How to deduct health insurance costs if self-employed

Take a deep breath

This article was originally published on March 9, 2016, and was updated on Feb. 22, 2019. 

Health insurance continues to be in the news, and shows no signs of going away. Everyone needs it — even if you are self-employed. So you end up paying for health insurance, just like you did when you were working for someone else. However, there is a tax benefit to doling out some additional cash for the cost of health insurance. You can deduct health insurance costs on your federal tax return. 

Related: Calculating self-employment taxes 

How to deduct health insurance costs if you’re self-employed

This year is a little different. For tax year 2018, the self-employed health insurance deduction amount is not included on the face of the 1040.

IRS Form 1040 2018 Redesigned
Form 1040 for tax year 2018 has been redesigned. You will no longer enter the self-employed health insurance deduction on this form.

Instead, it is included on the new Schedule 1, which details the adjustments to income to determine your adjusted gross income.

Deduct Health Insurance Costs Schedule 1 2018
For tax year 2018, enter the self-employed health insurance deduction amount on line 29 of Schedule 1.

If you have paid premiums for health insurance, there are few things you need to keep in mind.

What can you deduct?

If you are self-employed, you might be able to deduct the premiums you paid for medical, dental and qualifying long-term care insurance coverage for you and your family. Unlike the healthcare costs that are included on Schedule A of the Form 1040, you enter the amount you paid on Schedule 1 of Form 1040 on line 29 — so you get the tax benefit regardless of whether or not you itemize your deductions.

The benefit to this is you will end up lowering your adjusted gross income (AGI).

 

This helps because it reduces the chance that you may be affected by the phase-out rules that can reduce or eliminate certain tax breaks. However, a drawback is that you can’t deduct the premiums when you determine your self-employment taxes.

When can you deduct health insurance costs?

So now that you know what costs you can deduct, it is just a matter of putting the total paid into the Schedule 1 for Form 1040, right? Well, not really.

According to the rules, you can only claim the costs for any months when neither you nor your spouse were eligible to participate in an employer-subsidized health plan.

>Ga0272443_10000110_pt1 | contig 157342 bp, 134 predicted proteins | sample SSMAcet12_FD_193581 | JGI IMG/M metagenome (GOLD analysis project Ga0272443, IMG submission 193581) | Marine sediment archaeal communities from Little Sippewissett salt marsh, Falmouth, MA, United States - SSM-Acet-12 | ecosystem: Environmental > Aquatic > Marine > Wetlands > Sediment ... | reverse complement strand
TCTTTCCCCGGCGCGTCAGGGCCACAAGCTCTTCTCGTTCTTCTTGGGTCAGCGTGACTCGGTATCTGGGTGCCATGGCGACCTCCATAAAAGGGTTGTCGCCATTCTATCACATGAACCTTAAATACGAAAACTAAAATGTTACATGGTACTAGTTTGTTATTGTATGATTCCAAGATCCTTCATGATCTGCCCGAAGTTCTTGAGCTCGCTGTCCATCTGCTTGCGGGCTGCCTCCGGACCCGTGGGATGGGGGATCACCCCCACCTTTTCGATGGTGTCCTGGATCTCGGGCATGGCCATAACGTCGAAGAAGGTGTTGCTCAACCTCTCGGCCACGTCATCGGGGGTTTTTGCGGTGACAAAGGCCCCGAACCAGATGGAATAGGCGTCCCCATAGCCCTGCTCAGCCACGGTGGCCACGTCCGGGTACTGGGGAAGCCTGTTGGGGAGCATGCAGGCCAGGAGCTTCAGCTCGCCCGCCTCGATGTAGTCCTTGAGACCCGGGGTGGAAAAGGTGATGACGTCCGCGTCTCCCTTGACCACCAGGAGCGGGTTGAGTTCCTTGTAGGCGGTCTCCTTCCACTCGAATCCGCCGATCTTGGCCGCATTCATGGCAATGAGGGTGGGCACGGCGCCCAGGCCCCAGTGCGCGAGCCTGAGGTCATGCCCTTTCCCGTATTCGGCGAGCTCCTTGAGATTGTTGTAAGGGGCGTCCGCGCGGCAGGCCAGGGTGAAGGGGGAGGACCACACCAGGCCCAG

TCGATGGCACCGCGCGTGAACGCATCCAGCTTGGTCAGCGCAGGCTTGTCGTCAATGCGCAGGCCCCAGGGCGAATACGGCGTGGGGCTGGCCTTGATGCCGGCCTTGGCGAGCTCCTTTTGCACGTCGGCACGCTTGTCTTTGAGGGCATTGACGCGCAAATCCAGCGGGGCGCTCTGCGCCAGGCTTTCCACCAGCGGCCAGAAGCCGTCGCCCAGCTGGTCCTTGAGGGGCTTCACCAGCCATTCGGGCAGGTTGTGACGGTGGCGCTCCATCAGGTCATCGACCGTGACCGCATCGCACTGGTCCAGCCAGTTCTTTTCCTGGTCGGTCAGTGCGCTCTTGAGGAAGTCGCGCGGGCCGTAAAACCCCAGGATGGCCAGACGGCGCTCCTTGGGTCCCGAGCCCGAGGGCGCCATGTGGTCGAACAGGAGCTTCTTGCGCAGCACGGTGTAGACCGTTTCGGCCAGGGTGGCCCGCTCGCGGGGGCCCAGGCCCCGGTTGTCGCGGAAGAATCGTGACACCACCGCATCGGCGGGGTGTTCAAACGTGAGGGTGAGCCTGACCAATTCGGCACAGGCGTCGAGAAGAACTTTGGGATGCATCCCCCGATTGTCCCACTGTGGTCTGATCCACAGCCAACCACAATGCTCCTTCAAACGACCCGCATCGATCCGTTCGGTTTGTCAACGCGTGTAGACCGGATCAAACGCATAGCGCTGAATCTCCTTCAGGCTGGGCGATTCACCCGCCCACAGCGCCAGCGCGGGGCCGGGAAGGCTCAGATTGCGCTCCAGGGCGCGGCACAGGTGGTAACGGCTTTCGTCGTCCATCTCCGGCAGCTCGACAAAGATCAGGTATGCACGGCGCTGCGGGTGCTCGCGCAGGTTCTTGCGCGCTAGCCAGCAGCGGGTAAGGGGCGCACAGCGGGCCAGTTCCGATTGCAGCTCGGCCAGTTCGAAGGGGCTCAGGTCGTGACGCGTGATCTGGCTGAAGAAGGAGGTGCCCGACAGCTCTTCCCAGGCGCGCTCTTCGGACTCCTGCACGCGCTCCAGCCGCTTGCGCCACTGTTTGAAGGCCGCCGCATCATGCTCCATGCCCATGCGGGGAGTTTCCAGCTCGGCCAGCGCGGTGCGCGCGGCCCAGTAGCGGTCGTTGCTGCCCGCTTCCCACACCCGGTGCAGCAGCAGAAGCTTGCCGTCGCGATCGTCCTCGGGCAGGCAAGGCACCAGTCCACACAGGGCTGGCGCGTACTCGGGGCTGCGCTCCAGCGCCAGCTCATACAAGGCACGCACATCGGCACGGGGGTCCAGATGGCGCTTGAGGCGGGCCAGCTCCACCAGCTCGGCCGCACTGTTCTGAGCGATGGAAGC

Say you were single, and for the first six months you worked at XYZ Corporation, where you had a deduction on your paycheck for healthcare costs. You quit your job on July 1 and promptly signed up for health insurance. For the last six months of the year, you would be able to can claim the deduction for premiums you paid for coverage during the second half of the year.

In addition, let’s say that you experience some growing pains as you build your business over those six months. You end up losing money for the year. If that is the case, you will not be able to take a deduction for healthcare premiums you paid, as the deduction you claim cannot be more than the earned income you collect from your business.

Lastly, the health insurance plan must be established under your business.

If you are a sole proprietor or an LLC using Schedule C or C-EZ, the policy can be either in your name or in the name of your business.

If you have a partnership, it can be in your name or the name of the partnership.

However, if you have a partnership and the policy is in your name and you pay the premiums, the partnership must reimburse you and report the amount you paid on Schedule K-1 as amounts to be included in gross income.

If you have an S corporation, the policy can be in your name or the name of the S corporation. If it is in your name and you pay the premiums, the corporation needs to reimburse you and report those amounts on as wages on a W-2.

Related: What you need to know about deducting startup costs

Hope this helps when it’s time to deduct health insurance costs!

The above content should not be construed as legal or tax advice. Always consult an attorney or tax professional regarding your specific legal or tax situation.

Image by: a.drian via Visual Hunt / CC BY-ND